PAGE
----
Who Would Have Thought This Popular Car-Shopping App Is Among the Worst?

Paul Ausick

New car buyers are going to be a widely courted group this year. Sales are expected to decline by as much as 2.5%, and that’s only if the economy remains as strong as it is now. Carmakers and dealers need all the help they can get.

A lot of that help comes from third-party, independent auto industry websites like CarGurus, Autotrader and Kelley Blue Book. Because these sites are independent of makers and dealers, new car buyers expect the information the sites provide to contain accurate information and content, be easy to navigate, be fast and look good while doing all that.

Auto industry analysts at J.D. Power regularly evaluate these third-party websites to determine whether they are delivering what consumers want to see in a way that meets ever-rising standards of presentation. For this year’s study, the firm evaluated responses received in January 2019 from more than 4,000 new- and used-vehicle shoppers who said they plan to buy a new vehicle in the next 24 months.

Based on the January survey, J.D. Power found that consumer satisfaction with smartphone apps “dramatically” increased while satisfaction with desktop applications declined. The analysts conclude, “This indicates that many companies are going all-in with enhancing the mobile experience, to the detriment of the desktop experience.”

Respondents to this year’s J.D. Power survey rated CarGurus as the top desktop website with a score of 788 out of a possible 1,000. Yet the CarGurus smartphone app ranked next to last with a score of 795, nearly 40 points lower than the top-ranked Kelley Blue Book app with a score of 833. The scores indicate that CarGurus may want to step up its smartphone game if it doesn’t want to get left behind.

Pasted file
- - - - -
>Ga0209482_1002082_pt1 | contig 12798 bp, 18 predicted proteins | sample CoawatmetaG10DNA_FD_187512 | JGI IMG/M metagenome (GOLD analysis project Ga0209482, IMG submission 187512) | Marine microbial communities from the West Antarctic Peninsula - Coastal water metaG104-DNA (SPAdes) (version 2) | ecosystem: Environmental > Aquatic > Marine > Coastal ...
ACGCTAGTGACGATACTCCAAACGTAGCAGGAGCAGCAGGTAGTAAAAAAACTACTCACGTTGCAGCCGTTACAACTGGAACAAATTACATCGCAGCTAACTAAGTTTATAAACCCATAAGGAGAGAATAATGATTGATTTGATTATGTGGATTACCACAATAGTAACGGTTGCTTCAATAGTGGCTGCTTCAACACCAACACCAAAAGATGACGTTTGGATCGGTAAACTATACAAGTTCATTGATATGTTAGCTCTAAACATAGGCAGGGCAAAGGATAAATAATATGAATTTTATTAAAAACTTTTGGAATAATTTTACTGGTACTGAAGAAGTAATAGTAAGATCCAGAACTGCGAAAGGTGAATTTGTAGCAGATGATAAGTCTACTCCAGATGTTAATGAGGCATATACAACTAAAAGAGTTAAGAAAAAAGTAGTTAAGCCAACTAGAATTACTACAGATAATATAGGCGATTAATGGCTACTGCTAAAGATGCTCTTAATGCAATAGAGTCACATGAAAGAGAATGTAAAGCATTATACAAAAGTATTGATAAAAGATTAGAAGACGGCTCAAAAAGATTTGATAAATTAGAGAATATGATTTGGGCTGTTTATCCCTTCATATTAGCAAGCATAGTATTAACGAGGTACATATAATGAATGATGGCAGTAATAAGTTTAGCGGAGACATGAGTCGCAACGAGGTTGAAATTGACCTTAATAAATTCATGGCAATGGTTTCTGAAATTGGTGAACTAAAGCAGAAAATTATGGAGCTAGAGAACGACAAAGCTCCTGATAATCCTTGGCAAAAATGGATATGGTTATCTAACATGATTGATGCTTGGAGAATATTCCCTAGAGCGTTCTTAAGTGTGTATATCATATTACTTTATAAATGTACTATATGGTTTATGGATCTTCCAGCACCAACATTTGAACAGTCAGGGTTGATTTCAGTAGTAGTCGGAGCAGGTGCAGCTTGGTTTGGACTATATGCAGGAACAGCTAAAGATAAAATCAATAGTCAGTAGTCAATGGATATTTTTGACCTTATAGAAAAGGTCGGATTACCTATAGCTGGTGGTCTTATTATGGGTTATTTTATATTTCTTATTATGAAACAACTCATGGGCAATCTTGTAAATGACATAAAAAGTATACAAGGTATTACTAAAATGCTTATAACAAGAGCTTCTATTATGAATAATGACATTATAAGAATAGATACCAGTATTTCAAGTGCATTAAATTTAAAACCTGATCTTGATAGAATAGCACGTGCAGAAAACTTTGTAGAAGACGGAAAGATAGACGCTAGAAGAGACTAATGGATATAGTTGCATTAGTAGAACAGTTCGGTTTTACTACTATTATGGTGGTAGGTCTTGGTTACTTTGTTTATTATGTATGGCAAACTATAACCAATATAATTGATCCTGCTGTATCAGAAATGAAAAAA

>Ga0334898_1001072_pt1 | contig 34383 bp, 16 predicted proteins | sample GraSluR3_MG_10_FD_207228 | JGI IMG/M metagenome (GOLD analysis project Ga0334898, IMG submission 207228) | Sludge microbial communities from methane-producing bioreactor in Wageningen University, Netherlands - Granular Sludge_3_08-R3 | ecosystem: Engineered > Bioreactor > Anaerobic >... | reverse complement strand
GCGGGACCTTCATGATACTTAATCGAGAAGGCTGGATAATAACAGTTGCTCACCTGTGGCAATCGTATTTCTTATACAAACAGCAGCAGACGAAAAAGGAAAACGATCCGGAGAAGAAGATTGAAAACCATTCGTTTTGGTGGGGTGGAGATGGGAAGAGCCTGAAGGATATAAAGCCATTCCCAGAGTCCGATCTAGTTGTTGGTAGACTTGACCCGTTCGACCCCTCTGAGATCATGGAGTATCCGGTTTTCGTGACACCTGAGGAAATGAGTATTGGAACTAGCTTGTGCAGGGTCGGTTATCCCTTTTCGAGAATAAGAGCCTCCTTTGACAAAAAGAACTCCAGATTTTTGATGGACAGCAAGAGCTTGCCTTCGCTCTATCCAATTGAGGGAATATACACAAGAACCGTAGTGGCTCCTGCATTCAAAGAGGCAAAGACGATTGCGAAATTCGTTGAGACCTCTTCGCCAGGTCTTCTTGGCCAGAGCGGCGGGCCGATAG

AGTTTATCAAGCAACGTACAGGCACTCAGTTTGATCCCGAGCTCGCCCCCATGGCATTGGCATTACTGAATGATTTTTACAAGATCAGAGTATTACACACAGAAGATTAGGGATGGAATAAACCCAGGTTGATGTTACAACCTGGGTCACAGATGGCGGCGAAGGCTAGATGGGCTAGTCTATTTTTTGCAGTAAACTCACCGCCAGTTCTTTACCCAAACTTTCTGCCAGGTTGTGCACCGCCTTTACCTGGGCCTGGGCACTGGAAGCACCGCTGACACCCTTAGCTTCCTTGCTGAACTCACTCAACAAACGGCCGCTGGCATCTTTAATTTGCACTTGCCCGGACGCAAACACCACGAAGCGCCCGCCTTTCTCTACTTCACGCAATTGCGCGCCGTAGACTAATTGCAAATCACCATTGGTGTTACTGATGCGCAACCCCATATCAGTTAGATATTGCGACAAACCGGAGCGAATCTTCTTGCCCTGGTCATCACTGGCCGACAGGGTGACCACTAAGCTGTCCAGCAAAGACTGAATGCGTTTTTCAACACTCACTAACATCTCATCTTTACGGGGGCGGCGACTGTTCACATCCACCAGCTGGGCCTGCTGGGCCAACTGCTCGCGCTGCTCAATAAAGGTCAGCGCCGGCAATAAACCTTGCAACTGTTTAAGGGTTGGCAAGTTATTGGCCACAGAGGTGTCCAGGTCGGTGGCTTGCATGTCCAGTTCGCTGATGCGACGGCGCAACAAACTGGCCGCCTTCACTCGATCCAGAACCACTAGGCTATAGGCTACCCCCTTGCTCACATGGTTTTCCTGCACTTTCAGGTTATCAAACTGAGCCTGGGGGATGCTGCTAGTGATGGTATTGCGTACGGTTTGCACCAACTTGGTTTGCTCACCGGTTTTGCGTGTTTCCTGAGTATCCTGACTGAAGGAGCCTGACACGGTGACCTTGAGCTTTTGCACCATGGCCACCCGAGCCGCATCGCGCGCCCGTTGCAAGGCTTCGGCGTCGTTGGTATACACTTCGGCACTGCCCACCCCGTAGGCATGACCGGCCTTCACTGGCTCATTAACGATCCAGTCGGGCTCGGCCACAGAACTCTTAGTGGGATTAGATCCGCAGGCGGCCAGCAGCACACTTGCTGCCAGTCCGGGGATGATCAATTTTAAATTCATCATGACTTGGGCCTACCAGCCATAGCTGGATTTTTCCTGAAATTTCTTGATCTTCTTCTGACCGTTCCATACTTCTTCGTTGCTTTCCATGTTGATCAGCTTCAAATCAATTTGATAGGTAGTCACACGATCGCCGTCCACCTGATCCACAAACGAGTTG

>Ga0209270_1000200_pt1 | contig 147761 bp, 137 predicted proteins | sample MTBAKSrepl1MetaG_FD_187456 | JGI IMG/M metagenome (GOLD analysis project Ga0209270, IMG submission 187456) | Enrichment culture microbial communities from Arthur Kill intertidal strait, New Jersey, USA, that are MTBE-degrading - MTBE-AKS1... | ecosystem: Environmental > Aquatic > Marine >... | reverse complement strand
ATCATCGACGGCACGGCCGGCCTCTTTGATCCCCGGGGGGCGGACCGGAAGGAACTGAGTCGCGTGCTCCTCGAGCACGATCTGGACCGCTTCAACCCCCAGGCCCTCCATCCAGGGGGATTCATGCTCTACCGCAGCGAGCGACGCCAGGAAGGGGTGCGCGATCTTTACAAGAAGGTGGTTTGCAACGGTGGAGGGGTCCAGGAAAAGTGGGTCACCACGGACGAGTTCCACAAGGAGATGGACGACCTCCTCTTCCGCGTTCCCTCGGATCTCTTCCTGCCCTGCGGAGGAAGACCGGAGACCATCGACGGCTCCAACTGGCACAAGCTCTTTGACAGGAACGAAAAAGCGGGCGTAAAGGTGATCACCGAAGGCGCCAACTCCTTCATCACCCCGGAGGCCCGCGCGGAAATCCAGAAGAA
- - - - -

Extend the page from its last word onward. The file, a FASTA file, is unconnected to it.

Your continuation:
According to a report from Pew Research from February of 2018, 77% of Americans own a smartphone. Just under 90% own a computer. While the difference isn’t vast, it is significant because the smartphone market, while robust, is not yet saturated. And people usually carry their smartphones all the time, and that includes people looking to purchase a new vehicle who may not have thought to use a third-party smartphone app to help with their search. Once they discover such apps exist, they’ll soon discover the best one for their needs.

The first chart below gives the ranking of computer applications from nine third-party websites included in the J.D. Power 2019 Automotive Website Evaluation Study Cross-Device. The average score is 759. The second chart ranks smartphone apps from the same study. The average score for these is 808.